Why not speak out about the new strain of COVID-19

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Experts say it is ‘very unlikely’ that the new strain of the virus that causes COVID-19 will not respond to vaccines. VCG / Getty Images
  • A new strain of the virus that causes COVID-19 has been identified in the south east of England, UK Health Secretary Matt Hancock said.
  • It is likely that this strain of the virus could spread more rapidly, leading to more cases.
  • There is no indication that it may cause more serious infection.
  • In addition, experts say it is “unlikely” that it will not respond to a vaccine.

UK Health Secretary Matt Hancock said in a December 14 statement to Parliament that a new snort of coronavirus has been identified in the south-east of England.

He said the new strain of SARS-CoV-2 appears to be spreading faster than other strains of the existing virus.

To date more than 1,000 cases have been caused by the new coronavirus variant, particularly in the south of England, Hancock said. However, the numbers are “rising rapidly. ”

The World Health Organization (WHO) has been notified of the development, he said, and Public Health England is continuing to investigate the situation.

Hancock also confirmed that there is no indication that the new strain of the virus that causes COVID-19 is likely to lead to more serious disease.

Moreover, it is “very unlikely” that he will not respond to a vaccine, Hancock said.

However, it is important to be vigilant, he said.

Brian Labus, PhD, MPH, assistant professor in the School of Public Health at the University of Nevada, Las Vegas, said there was no real explanation for what constitutes a “new” strain.

“In general, it means that the virus is different either in the way it spreads or in the way it interacts with the immune system, due to one or more mutations. , ”Said Labus.

Scientists are able to identify new strains because they routinely sequence the genetic material from the virus to observe changes, he said.

“When we see these changes in people who have a slightly different disease, or who can spread the virus to others, we would think that there is a new pressure,” Labus said. “It’s more about the impact of those changes than just getting the changes first. ”

No, Labus said.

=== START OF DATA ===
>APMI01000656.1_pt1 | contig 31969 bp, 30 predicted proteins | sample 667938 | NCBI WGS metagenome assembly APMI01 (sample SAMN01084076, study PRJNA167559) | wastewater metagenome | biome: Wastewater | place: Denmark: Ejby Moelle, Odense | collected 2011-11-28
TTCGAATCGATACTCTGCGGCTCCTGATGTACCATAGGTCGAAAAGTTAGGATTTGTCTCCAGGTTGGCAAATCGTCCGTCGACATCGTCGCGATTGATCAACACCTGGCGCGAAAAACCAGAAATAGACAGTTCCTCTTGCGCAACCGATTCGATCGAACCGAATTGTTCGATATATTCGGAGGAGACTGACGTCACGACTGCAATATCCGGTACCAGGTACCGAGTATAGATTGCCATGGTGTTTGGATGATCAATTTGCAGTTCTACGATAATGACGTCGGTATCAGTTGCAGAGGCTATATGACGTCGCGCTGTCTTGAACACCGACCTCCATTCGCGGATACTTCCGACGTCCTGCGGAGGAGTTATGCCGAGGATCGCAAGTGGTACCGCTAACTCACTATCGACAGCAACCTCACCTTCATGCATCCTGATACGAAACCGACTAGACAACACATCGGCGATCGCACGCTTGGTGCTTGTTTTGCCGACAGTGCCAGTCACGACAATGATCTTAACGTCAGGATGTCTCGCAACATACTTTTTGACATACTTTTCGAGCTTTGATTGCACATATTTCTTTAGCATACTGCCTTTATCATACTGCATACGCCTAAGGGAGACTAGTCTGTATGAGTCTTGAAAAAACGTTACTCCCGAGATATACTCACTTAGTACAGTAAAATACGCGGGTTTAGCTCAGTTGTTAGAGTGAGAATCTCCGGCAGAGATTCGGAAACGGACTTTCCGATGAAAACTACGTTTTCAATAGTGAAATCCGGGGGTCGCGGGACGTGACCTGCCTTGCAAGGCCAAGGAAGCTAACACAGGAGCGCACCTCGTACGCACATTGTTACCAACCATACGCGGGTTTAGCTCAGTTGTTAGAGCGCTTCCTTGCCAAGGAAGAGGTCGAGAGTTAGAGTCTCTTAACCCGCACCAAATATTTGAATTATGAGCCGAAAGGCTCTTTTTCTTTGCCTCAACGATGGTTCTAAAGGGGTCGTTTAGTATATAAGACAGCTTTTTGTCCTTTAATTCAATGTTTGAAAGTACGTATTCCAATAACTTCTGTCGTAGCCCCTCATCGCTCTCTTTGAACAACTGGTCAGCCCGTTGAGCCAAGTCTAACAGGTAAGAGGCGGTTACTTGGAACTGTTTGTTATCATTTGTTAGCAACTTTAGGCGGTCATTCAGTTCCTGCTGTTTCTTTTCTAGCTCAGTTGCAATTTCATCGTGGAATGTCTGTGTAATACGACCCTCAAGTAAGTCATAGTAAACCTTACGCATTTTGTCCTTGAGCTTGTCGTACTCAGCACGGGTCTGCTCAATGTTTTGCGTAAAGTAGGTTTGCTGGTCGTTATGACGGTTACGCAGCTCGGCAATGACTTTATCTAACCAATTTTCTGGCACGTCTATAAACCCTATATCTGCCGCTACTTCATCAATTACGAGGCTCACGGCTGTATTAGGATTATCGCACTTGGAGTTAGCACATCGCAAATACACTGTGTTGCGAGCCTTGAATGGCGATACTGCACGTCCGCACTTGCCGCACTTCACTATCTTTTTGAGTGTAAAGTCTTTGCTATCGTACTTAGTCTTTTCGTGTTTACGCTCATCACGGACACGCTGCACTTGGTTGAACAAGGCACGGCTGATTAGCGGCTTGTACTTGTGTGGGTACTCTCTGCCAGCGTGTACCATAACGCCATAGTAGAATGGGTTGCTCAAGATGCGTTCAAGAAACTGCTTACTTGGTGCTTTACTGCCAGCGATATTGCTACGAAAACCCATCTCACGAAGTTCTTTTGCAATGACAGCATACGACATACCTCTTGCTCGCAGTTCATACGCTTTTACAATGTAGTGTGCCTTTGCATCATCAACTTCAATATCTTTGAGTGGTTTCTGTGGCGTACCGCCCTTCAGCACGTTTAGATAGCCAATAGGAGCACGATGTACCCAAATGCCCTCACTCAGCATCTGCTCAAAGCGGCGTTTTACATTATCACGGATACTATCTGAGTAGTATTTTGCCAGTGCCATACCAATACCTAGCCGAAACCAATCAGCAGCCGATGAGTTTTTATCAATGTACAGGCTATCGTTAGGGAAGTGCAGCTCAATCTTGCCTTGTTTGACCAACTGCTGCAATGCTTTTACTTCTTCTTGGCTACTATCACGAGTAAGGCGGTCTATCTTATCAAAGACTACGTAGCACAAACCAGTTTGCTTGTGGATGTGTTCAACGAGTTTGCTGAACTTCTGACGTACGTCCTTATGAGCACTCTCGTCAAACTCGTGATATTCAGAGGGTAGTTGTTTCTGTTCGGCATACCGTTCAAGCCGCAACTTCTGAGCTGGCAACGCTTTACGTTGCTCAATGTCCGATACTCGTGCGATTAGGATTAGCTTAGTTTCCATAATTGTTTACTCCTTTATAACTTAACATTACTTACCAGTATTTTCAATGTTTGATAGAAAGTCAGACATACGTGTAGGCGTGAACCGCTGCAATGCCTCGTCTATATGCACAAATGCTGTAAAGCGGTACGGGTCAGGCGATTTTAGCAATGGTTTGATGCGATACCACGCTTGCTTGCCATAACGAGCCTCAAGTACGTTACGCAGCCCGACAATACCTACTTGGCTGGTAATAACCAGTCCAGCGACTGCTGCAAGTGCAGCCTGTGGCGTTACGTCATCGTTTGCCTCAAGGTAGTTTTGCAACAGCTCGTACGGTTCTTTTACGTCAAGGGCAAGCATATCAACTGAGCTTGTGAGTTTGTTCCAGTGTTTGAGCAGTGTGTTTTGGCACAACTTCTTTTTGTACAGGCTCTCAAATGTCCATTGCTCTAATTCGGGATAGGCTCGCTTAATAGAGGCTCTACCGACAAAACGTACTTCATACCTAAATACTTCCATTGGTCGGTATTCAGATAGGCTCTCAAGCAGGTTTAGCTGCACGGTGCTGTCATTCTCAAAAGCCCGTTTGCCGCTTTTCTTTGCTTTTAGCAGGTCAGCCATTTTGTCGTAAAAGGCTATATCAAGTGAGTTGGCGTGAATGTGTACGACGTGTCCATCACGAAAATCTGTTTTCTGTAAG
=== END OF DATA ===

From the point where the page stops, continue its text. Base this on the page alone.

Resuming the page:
He said that viruses go around all the time. It is a natural, normal occurrence that happens as the virus repeats. Just because there is a mutation does not mean there is cause for concern, Labus said.

“Many mutations do not affect the virus, as there is too much loss of genetic code. Some are harmful and make it harder for the virus to spread, and those will quickly disappear from the population, ”he said. “Those who help us survive or spread are easier to worry. ”

“If that strain spreads more easily or causes a more serious disease, it would be a cause for concern. But mutations that can do that are very rare, ”said Labus. “That’s why we haven’t talked about thousands of different strains of the virus with different levels and spreads. ”

Regarding the new pressure identified in the United Kingdom, Labus said that the mutations in the protein spike, which may allow it to spread more easily.

“If it spreads more easily, we’re going to be worried about it,” Labus said. However, “this is still being investigated. ”

Labus agreed with Hancock ‘s assessment, saying the new pressure is unlikely to affect which vaccines work.

“As we develop vaccines, we know that the virus is a mobile target, so that is built into the design,” he said.

“We do not yet understand what this change means, let alone whether it will affect the effectiveness of vaccination. However, it is unlikely to be, ”said Labus.

As the COVID-19 pandemic continues, it is important to be vigilant, no matter where you are.

Even if you have already been vaccinated, or have contracted COVID-19 infection, all recommended warnings must be followed.

The Centers for Disease Control and Prevention (CDC) recommend wearing a mask, washing your hands, and moving physically to protect yourself and others.

The CDC says this should continue in the future.

We are still learning what type of immunization they will give and how long immunity lasts. And there is a possibility that you may still catch or spread the virus.

Until we know more, it is wise to continue to follow all warnings.